Tutorial: from databases to JSON-LD
Databases are great. However, no-one is going to let you connect directly with their database to share data. We aren’t going to spend any time on all of the ways in which data have been shared between databases (EDI, XML, direct API queries); the answer today is JavaScript Object Notation.
JavaScript Object Notation, JSON from here on out, has a small, well-defined and logical set of rules, enabling you to encode, store and retrieve structured data in a format that is easily readable by both humans and machines. It has become the data exchange format on the Web, and if you aren’t already working with it, you will be working with it when communicating your compliance framework.

The structure of JSON

JSON has only two structures; objects and arrays. Everything in JSON is either an object or an array. And more importantly, objects can have embedded objects as well as embedded arrays. And arrays can have embedded objects. Way cool.
*from databases to JSON-LD*
To explain this, we’ll go back to a couple of the tables from above; a simple name table (top) and a complex name/address table (bottom):
*Simple table*
*Complex name array*

Object syntax

The properties of every JSON object are derived from three elements:
  • Key – think field name or table name here.
  • Value – this is the content of the field, and is left blank for an object or array.
  • Type – this describes one of three things: an object, an array, or the field type for the content.
JSON turns the combination of keys and values into a property, which are paired together separated by a colon in a JSON Object. This is also called the key:value pair, where the property name is expressed then the property value "property name": "property value".
Property names and values
This is more easily understood once you start adding content to a JSON file. Let’s start with a blank one, below:
Root Object in JSON
The Root object in JSON is always described as a simple pair of curly brackets “{ }”. At this point, there are no keys, no values, and no defined types.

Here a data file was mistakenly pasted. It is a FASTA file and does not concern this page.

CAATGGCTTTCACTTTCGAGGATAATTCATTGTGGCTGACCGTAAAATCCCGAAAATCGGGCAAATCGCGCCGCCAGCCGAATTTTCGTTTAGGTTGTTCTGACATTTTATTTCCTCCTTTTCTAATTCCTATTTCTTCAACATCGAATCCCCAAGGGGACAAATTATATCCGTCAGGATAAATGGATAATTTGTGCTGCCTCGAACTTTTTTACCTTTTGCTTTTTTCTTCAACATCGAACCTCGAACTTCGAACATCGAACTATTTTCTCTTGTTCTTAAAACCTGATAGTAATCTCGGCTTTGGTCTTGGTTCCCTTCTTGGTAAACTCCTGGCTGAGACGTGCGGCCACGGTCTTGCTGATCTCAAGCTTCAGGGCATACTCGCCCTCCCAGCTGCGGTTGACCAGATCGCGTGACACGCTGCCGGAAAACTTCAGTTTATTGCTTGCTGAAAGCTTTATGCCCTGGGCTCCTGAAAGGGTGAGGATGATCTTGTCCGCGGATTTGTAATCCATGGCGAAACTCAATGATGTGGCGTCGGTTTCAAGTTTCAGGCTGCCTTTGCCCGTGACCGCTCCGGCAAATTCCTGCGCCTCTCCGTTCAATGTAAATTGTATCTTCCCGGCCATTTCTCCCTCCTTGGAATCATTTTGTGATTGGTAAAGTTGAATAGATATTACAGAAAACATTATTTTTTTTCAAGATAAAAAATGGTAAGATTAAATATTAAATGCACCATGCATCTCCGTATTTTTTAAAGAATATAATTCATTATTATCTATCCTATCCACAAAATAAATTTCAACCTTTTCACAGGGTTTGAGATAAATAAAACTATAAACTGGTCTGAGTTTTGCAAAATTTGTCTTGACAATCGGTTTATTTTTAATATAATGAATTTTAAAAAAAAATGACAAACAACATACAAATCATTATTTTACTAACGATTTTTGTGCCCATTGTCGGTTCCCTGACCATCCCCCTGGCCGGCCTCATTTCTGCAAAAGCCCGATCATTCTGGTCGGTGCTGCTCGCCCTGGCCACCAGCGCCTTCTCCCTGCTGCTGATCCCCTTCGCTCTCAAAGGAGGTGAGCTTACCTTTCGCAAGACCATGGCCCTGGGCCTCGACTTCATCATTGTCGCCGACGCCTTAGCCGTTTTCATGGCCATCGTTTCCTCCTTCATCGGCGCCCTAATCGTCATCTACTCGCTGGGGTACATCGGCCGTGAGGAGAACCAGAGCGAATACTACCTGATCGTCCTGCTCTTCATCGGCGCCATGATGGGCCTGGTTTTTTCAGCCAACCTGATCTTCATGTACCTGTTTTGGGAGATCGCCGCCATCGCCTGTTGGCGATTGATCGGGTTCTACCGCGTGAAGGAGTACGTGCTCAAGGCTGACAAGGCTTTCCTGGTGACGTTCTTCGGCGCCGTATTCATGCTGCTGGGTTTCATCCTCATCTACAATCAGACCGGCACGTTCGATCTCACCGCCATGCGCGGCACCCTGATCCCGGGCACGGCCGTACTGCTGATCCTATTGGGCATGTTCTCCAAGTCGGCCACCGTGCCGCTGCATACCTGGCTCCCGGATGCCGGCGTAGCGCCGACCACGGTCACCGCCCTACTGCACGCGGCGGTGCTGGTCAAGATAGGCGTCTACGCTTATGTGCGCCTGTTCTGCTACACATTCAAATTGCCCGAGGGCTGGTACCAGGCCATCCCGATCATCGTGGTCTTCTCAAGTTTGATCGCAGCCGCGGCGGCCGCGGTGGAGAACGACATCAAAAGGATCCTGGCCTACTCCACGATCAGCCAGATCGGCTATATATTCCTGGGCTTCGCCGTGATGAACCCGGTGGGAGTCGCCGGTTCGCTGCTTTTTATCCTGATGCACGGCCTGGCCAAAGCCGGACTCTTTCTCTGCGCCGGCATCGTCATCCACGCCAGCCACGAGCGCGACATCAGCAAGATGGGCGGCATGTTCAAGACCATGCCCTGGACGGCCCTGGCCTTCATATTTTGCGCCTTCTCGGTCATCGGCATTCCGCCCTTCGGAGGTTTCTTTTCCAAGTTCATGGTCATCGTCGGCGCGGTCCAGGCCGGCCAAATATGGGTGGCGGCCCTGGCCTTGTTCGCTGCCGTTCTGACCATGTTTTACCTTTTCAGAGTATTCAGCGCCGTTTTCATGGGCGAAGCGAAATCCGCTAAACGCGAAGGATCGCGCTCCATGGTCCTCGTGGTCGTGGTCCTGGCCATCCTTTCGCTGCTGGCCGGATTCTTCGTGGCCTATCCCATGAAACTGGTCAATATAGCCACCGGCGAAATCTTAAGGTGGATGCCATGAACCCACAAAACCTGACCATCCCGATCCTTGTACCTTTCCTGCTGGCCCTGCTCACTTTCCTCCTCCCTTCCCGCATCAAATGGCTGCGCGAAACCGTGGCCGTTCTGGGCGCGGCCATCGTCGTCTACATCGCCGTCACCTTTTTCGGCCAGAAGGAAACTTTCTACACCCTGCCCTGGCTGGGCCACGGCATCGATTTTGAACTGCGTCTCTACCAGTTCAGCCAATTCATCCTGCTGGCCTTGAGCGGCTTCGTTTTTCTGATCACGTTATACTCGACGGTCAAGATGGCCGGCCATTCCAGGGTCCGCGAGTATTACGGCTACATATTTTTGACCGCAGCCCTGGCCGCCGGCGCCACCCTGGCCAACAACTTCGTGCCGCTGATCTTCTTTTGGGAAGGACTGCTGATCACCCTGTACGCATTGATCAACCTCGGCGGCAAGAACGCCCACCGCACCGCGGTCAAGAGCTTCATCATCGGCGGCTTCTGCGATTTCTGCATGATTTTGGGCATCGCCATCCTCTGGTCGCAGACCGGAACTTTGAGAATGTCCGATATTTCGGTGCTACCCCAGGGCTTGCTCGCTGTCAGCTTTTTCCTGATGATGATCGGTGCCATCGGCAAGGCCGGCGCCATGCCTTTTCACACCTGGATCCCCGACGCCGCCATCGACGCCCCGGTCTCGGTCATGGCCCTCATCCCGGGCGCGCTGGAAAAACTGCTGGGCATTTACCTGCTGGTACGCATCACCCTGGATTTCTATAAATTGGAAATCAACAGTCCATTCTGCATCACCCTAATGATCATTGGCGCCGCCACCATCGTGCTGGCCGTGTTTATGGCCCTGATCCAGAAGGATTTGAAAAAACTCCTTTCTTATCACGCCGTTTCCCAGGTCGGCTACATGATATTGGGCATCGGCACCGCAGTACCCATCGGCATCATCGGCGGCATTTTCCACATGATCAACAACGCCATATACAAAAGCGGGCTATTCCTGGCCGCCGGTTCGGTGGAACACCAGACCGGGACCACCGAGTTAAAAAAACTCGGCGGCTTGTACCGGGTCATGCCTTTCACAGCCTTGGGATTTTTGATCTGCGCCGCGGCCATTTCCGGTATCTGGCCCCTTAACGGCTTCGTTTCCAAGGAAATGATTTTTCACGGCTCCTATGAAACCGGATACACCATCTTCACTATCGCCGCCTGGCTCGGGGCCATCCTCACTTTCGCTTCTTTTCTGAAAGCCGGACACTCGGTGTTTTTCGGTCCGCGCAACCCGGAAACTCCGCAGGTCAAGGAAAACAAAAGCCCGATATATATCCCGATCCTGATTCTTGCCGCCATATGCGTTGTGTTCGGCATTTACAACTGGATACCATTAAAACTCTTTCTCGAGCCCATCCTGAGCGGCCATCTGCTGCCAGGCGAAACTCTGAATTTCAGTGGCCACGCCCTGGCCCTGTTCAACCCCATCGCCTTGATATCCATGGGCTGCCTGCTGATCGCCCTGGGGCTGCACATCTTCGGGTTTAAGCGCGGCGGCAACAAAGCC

To this, we are going to add the various types of content.

Writing Objects

Objects (think a single record in a table even if it only has one field), are surrounded by curly brackets “{ }” to denote that everything inside of the brackets is a single object, that consist of strings of comma-separated key:value pairs (pairings of keys and then their values separated by colons). Here’s the first row of the name table in JSON.
In tree format, the object looks like this:
In JSON format, it looks like this, where each of the fields in the tree is returned as a new line ending in a comma. The key (field name) always precedes the value (field contents):
A single JSON Object with two key/value pairs
The type isn’t presented in basic JSON code (we’ll get to that as a part of JSON-LD in a bit).


Simple arrays, as a JSON type, are surrounded by square brackets “[ ]” and consist of comma-separated values. If you wanted to present the column of three numbers as we did in the spreadsheet, it would be expressed as a simple array. In tree format, the simple array looks like this:
JSON array in tree format
In JSON format, it looks like this, with the account number split from the account name.
Oversimplified Array
That won’t work well to create a table. And this is where objects as a type come in to play. If we re-arrange the tree to add a set of object brackets “{ }”, we can then add the key to the property and display each of the name records with their individual fields in the array:
The same array in JSON
Now the JSON structure will separate each record and display the key/value pair for each record in the array:
JSON structure with table and field names